Lehi • It’s late fourth quarter of a close game at Viewmont High School. The Skyridge High School football team is on the verge of its fourth straight win to start the 2017 season. Naturally, the Falcons turn to then-junior star running back Ma’a Notoa to make a play.

Notoa receives the handoff and looks up the field. He sees a defender looking to make a tackle. Notoa has two options: turn the corner and run upfield, or cut inside the opposing safety. He chose to cut. He’s tackled.

Notoa is known among his teammates as a tough player. No matter how hard the hit, he always pops back up. But he stayed down this time. His face filled with anguish.

“We knew something was wrong with him,” said Ioholani Raass, Notoa’s teammate and brother through adoption.

Notoa didn’t know. At least not yet. He left the game briefly, knowing something didn’t feel right in his knee. But adrenaline rushed through his body. He told the team he was fine because he wanted to help the team win, and returned to the game for a full drive.

After the game, however, Notoa couldn’t walk. About two weeks later, he visited the doctor for an MRI. It revealed a torn ACL, MCL and meniscus in his right knee.

“I definitely cried,” Notoa said. “I tried to hold it in, but I just couldn’t.”

Notoa knew his season was over. But the news cut deeper than that. He thought the football career he’d been nurturing since third grade was over, too.

“I thought I was going to be just another kid who just had a dream but didn’t do anything,” Notoa said.

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The Falcons didn’t feel Notoa’s absence right away. In the team’s first game with Notoa on the sideline, Skyridge blew out its opponent.

At the time, the extent of Notoa’s injury was unknown. He was actually cleared to play and dressed for that game. But it turned out the team didn’t need him. In a way, that game’s result was fool’s gold, Falcons head coach John Lehman said.

“It was easy to say, ‘We’re going to be OK,’” Lehman said.

But once the team’s schedule strengthened, the team found itself longing for Notoa — or at least a situation in which it could replace him by committee. Lehman said there were several games where the team’s offense stagnated. The coaching staff tinkered with lineups to find a solution.

“It was a challenge having someone else out on the field that you didn’t know was going to perform to his level,” Raass said. “It was just different having someone else running the ball for him.”

Eventually, the Falcons got their groove back. They made it all the way to the state championship game, but lost to Lehi.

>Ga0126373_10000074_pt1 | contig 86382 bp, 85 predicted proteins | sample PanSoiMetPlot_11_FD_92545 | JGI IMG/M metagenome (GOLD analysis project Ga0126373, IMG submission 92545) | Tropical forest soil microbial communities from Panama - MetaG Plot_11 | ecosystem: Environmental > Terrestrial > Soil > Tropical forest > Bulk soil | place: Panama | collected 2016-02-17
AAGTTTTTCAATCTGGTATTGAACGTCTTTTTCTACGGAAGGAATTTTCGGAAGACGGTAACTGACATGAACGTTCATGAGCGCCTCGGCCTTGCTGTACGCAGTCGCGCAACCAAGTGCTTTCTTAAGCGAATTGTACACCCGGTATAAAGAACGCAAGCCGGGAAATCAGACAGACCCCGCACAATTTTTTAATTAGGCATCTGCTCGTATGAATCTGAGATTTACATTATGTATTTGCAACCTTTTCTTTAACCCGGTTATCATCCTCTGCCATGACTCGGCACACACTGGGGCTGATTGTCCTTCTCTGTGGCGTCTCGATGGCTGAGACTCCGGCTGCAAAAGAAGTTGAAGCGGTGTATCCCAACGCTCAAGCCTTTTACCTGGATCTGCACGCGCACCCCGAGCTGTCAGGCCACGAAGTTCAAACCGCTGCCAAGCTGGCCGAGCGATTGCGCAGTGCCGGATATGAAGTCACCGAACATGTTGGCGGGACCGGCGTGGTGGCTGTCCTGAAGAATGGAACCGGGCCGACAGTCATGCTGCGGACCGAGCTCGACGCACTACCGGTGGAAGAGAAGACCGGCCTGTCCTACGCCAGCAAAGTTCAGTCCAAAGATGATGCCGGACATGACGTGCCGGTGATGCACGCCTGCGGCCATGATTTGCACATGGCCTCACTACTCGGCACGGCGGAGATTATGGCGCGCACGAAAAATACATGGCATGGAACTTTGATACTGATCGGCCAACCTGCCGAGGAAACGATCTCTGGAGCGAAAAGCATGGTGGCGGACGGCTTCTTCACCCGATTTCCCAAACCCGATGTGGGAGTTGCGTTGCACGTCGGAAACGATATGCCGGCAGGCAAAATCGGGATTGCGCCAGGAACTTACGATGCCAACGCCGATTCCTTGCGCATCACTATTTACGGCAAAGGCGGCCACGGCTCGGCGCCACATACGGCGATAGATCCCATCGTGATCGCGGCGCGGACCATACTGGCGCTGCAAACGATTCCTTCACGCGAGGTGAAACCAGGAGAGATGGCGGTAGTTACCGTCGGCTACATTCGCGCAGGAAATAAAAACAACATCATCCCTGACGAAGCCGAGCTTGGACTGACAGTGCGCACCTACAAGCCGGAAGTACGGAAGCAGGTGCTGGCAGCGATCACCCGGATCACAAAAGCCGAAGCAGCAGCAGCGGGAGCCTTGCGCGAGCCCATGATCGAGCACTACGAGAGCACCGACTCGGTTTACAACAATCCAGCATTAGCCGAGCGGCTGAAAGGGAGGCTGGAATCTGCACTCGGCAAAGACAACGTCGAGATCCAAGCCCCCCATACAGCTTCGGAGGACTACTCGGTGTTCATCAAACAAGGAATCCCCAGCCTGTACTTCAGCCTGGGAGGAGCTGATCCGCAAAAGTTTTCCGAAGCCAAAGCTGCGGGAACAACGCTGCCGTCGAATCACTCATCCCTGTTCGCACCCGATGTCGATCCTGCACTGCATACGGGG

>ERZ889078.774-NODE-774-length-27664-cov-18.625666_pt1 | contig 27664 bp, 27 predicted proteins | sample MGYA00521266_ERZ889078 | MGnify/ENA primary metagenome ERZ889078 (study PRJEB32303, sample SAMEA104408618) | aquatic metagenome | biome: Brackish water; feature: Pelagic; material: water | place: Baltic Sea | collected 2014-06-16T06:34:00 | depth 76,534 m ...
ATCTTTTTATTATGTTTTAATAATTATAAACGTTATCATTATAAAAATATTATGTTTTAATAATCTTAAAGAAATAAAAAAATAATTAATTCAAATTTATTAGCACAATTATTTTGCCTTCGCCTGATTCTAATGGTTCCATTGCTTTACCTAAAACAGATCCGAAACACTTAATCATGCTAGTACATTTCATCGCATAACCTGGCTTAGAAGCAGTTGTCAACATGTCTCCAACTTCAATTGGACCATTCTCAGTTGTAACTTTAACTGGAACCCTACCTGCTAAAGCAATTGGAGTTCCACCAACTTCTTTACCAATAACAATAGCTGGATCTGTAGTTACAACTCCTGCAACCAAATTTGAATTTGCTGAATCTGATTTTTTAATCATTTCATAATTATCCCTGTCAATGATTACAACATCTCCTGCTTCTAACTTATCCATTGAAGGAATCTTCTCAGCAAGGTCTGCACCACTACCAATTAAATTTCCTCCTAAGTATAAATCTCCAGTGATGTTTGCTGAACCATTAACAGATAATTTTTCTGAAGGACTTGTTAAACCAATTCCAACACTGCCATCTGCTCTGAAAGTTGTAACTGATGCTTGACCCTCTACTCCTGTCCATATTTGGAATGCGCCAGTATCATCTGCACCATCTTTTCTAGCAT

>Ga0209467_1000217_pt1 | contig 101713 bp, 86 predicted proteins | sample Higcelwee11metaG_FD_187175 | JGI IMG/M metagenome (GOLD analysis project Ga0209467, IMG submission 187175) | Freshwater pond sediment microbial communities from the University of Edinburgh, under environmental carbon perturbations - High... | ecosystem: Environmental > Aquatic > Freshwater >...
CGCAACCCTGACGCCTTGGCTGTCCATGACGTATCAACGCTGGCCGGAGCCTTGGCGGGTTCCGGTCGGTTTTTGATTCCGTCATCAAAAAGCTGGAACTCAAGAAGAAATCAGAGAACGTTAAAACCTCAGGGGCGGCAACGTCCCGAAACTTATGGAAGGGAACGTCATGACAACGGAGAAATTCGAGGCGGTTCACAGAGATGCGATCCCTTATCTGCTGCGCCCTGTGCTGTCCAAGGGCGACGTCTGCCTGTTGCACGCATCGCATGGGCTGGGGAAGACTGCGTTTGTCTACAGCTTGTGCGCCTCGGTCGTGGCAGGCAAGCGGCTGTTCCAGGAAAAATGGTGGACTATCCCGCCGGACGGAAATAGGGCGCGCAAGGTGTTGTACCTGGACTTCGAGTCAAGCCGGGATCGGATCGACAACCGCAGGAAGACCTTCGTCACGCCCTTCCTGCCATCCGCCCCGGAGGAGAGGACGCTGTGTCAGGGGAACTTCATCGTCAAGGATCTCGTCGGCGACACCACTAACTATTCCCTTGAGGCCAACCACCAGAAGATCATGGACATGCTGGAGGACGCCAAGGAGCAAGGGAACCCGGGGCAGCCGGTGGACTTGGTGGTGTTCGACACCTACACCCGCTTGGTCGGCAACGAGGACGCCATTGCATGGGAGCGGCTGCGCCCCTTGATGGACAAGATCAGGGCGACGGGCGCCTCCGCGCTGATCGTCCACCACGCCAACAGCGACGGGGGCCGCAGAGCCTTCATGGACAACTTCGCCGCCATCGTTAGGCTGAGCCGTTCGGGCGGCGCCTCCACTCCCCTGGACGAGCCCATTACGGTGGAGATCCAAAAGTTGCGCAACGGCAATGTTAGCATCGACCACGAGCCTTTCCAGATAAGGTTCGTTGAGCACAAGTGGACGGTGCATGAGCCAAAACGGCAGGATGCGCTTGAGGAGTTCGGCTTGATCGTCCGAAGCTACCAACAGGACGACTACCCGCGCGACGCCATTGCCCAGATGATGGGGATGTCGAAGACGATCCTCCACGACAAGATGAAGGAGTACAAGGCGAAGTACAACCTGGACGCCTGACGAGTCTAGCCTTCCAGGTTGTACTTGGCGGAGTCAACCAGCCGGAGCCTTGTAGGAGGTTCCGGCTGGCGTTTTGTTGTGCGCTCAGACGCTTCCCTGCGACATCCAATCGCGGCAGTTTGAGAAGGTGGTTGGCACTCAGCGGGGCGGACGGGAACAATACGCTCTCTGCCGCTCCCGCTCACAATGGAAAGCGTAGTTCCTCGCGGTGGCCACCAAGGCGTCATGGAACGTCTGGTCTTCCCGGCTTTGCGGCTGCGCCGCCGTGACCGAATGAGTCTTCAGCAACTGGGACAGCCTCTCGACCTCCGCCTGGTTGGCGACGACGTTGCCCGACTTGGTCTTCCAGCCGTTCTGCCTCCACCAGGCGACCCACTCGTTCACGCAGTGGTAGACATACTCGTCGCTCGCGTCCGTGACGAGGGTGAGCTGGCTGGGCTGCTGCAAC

Throughout Skyridge’s entire run, Notoa ached to be out there with teammates. He said watching the Falcons fight for a state title wasn’t fun for him. But he showed up to every game, sat at the end zone in his BYU chair with his crutches by his side, and tried to be the best cheerleader he could.

“Anytime we score, you see his crutches fly up in the air, and he’d be hobbling on one leg,” Raass said.

It was the least Notoa could do for his teammates after they supported him throughout his arduous rehab process, which lasted from last October until August. There were times he felt frustrated, that he wasn’t getting any better. But his attitude stayed positive.

“Not once did I see him hang his head and pout and wonder, ‘Why me,’” Lehman said. “He just kept rolling forward.”

But about eight months in, he started to feel himself inching closer to his old self.

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Notoa felt sick to his stomach as he prepared to step on the field for the first time in almost a calendar year. It was the first game of the regular season for Skyridge, and Notoa did not play in scrimmages over the summer or in another other type of competitive football until that night.

“I would’ve told you I was ready to go out there,” Notoa said, “but deep down inside, I was nervous.”

Skyridge lost that game. Notoa got 80 yards on 21 carries. His father, Vai Notoa, who helped rehab his son, could see he still wasn’t completely comfortable. It showed in Notoa’s body language, Via Notoa said.

It took two full games for Notoa to find his footing, to rediscover his confidence, to put his knee out of his head and focus on football. Since that first loss, the Falcons are on an eight-game winning streak behind Notoa’s 1,165 rushing yards.

Lehman said much of the team’s success this season has been because Notoa is back on the field.

“He’s a big part of everything we do,” Lehman said. “He can be on the field all the time no matter what you’re going to ask him to do.”

Lehman said every local university in Utah has Notoa on its radar, and the senior running back has even made visits to some of them. But Notoa’s main focus right now is helping the Falcons win the state championship that eluded them last season.

With Notoa back to full health this season, he is in position to do just that.

“I definitely feel like I can help out a lot,” Notoa said.